Yesterday, Dior live streamed its 2021 cruise fashion show from the Piazza del Duomo in the Italian city of Lecce, Puglia, complete with dancers, an orchestra and a custom luminiarie made of 30,000 LED lights – but no audience. In a call with media prior to the show, Peter Philips, creative and image director for Dior makeup, shared how the backstage beauty process had changed amidst the coronavirus pandemic.

While Philips says that hygiene has always been a top priority for makeup artists, he “pushed it to the extreme” preparing for the Dior Cruise show. Each of the 47 models who walked the show were assigned their own set of beauty and skincare products to use. Backstage was spacious enough to maintain social distance and makeup artists, who, like everyone else, had their temperature checked prior to entering the building, wore face masks and face shields. Luckily, the beauty look, which he describes as “luminous,” was simple: some foundation, lightly filled in brows, lip gloss and mascara.

Cruise 2021, Dior show backstage. Dior make-up created and styled by Peter Philips.

“With natural makeup, it’s important that the few things you do are well done,” says Philips, crediting a new formulation of Diorshow Iconic Overcurl Mascara with “more naturality,” hitting shelves in September, for achieving the look. “The mascara coats each lash perfectly, and it builds up and keeps a nice separation of the lashes. It’s already one of my favourites.” (He recommends curling the lashes first.)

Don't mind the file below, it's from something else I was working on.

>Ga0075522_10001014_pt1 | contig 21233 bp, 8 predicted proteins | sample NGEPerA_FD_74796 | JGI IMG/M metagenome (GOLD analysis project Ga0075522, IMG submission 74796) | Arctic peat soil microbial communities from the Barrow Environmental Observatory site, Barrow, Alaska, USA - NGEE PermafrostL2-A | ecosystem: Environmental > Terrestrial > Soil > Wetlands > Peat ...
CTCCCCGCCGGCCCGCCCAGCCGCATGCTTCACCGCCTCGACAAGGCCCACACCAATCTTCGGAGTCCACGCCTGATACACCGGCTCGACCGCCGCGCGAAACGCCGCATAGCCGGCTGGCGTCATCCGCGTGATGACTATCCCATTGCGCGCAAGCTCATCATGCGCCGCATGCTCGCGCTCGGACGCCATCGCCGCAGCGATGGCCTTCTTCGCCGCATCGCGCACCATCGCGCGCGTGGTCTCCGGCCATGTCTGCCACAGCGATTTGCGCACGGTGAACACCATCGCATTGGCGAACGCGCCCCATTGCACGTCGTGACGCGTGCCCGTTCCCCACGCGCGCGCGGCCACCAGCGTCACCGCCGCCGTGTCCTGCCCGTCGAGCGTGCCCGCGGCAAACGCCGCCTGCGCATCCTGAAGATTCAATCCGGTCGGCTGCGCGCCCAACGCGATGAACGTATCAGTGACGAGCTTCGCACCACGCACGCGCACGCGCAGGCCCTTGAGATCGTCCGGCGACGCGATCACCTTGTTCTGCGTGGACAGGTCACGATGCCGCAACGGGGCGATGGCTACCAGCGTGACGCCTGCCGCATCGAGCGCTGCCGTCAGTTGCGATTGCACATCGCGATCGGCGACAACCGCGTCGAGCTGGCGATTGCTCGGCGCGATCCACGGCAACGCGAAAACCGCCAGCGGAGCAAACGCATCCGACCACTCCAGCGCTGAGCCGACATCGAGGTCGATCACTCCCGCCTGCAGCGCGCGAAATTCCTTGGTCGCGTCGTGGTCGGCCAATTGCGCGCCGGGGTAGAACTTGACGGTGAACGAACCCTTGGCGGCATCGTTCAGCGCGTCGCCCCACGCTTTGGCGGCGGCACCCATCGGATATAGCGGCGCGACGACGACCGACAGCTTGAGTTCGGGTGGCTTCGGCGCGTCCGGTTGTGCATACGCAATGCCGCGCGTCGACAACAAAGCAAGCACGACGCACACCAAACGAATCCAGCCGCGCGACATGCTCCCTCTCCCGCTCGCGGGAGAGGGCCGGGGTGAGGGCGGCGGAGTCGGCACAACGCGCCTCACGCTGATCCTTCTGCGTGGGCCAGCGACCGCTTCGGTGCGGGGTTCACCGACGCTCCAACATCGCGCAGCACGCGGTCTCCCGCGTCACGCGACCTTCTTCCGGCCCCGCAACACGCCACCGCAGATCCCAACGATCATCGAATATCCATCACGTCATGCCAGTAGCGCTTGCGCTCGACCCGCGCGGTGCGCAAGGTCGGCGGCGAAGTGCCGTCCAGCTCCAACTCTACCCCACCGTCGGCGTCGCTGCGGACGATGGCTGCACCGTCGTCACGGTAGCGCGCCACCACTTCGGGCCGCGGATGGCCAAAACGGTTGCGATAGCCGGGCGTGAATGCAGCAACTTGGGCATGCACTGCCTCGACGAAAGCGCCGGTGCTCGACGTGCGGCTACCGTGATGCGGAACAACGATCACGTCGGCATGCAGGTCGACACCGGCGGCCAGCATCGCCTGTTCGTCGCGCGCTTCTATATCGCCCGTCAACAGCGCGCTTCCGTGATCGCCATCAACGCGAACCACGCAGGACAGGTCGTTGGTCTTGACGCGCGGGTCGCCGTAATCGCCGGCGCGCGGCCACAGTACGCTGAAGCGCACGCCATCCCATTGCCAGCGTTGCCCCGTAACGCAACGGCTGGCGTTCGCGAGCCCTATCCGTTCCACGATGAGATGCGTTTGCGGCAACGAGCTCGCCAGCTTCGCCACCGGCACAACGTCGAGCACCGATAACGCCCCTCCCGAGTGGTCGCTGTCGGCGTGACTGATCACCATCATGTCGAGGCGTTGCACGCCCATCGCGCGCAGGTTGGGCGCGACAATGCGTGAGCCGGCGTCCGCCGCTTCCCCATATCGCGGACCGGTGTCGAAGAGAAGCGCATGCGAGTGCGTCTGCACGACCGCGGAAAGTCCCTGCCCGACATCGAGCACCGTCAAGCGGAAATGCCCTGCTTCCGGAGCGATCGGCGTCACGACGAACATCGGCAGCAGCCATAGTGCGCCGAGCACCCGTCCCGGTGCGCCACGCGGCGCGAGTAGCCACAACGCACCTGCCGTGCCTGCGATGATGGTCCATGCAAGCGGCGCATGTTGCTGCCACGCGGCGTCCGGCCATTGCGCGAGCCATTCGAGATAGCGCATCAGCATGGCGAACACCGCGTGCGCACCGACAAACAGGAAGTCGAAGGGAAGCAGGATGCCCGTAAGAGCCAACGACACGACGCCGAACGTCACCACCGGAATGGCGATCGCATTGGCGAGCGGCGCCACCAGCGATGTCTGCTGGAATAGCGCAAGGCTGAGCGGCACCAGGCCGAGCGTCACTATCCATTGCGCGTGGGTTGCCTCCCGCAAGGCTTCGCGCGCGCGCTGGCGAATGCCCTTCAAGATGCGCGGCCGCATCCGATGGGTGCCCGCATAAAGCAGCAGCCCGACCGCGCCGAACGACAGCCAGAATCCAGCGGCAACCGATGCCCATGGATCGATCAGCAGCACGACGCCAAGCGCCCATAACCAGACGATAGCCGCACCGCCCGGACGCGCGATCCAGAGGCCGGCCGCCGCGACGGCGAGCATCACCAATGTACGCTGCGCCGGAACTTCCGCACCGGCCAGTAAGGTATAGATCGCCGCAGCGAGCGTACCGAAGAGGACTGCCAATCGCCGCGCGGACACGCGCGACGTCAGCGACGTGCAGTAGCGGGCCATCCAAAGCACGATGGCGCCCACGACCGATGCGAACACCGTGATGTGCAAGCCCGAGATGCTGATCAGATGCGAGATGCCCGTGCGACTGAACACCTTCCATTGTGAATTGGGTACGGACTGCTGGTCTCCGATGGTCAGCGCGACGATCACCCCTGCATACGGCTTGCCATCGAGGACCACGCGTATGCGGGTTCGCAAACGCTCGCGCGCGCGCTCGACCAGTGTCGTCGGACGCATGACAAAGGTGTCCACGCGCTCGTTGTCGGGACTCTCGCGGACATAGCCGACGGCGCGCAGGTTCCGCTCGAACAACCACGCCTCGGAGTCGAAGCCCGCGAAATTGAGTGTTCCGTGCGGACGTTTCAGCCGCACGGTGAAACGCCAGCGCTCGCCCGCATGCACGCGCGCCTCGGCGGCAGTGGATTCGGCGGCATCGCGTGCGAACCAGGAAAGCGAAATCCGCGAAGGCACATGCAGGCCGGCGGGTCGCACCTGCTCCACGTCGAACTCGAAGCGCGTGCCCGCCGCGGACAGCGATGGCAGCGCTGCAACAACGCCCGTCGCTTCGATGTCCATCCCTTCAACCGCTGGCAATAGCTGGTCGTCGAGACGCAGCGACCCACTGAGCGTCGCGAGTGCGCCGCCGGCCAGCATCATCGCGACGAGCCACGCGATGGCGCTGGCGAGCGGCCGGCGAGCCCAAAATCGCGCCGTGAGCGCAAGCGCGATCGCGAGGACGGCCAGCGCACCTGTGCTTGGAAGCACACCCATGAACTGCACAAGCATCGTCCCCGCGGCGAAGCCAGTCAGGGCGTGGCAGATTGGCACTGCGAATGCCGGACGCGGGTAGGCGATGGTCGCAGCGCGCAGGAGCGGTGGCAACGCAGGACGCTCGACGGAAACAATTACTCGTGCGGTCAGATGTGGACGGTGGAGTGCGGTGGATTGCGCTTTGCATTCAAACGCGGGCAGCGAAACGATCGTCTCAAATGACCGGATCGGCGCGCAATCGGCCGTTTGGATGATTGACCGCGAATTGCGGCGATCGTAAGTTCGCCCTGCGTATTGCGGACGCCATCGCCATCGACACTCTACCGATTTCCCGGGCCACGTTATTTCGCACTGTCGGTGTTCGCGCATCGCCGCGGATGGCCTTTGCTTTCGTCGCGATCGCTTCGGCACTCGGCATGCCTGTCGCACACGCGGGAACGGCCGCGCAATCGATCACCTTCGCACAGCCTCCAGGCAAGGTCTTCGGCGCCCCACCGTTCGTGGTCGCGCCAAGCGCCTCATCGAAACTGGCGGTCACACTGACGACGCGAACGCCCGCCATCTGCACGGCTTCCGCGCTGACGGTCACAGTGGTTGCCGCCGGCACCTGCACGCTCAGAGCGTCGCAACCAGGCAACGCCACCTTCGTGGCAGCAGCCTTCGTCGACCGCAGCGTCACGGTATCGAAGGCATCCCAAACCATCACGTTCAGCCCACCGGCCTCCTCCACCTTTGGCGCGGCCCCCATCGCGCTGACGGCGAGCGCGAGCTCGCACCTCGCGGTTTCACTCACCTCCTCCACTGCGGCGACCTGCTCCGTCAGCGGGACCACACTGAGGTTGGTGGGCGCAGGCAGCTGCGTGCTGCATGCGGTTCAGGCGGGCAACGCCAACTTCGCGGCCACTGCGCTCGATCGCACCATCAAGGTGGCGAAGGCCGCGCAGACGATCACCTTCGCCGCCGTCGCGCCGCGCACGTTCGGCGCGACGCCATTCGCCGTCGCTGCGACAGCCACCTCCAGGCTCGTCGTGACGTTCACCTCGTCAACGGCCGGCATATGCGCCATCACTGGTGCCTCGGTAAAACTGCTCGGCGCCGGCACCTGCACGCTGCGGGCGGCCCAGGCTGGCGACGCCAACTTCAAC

When it came to doing last-minute makeup touchups on models as they waited in line to walk out onto the catwalk, Philips had to get organized, calling the precision needed like a “military option.” Once the order of the models in the lineup was confirmed, makeup artists kept makeup brushes in individual cups with each model’s name on it.

Cruise 2021, Dior show backstage. Dior make-up created and styled by Peter Philips.

Cruise 2021, Dior show backstage. Dior make-up created and styled by Peter Philips.

Reflecting on how the new virtual fashion show format has changed the creative process, Philips says there will always be live fashion shows and compared it to the launch of MTV: “It didn’t kill live performances, it just created an extra platform,” he says.

“Fashion shows are a calendar, which is great for business and the mechanics around fashion, but this calendar can be adapted and have a bit more variety to it,” says Philips. “It creates much more possibility to express yourself creatively. It’s an exciting time to work with the tools we have.”


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